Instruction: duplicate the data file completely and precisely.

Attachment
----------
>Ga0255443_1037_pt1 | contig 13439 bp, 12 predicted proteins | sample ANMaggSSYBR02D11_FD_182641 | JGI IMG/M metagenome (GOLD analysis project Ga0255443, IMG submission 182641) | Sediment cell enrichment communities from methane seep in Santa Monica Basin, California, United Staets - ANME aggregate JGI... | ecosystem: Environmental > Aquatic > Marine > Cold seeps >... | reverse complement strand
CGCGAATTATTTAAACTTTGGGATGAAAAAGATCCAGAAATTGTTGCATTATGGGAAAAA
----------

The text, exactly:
>Ga0255443_1037_pt1 | contig 13439 bp, 12 predicted proteins | sample ANMaggSSYBR02D11_FD_182641 | JGI IMG/M metagenome (GOLD analysis project Ga0255443, IMG submission 182641) | Sediment cell enrichment communities from methane seep in Santa Monica Basin, California, United Staets - ANME aggregate JGI... | ecosystem: Environmental > Aquatic > Marine > Cold seeps >... | reverse complement strand
CGCGAATTATTTAAACTTTGGGATGAAAAAGATCCAGAAATTGTTGCATTATGGGAAAAA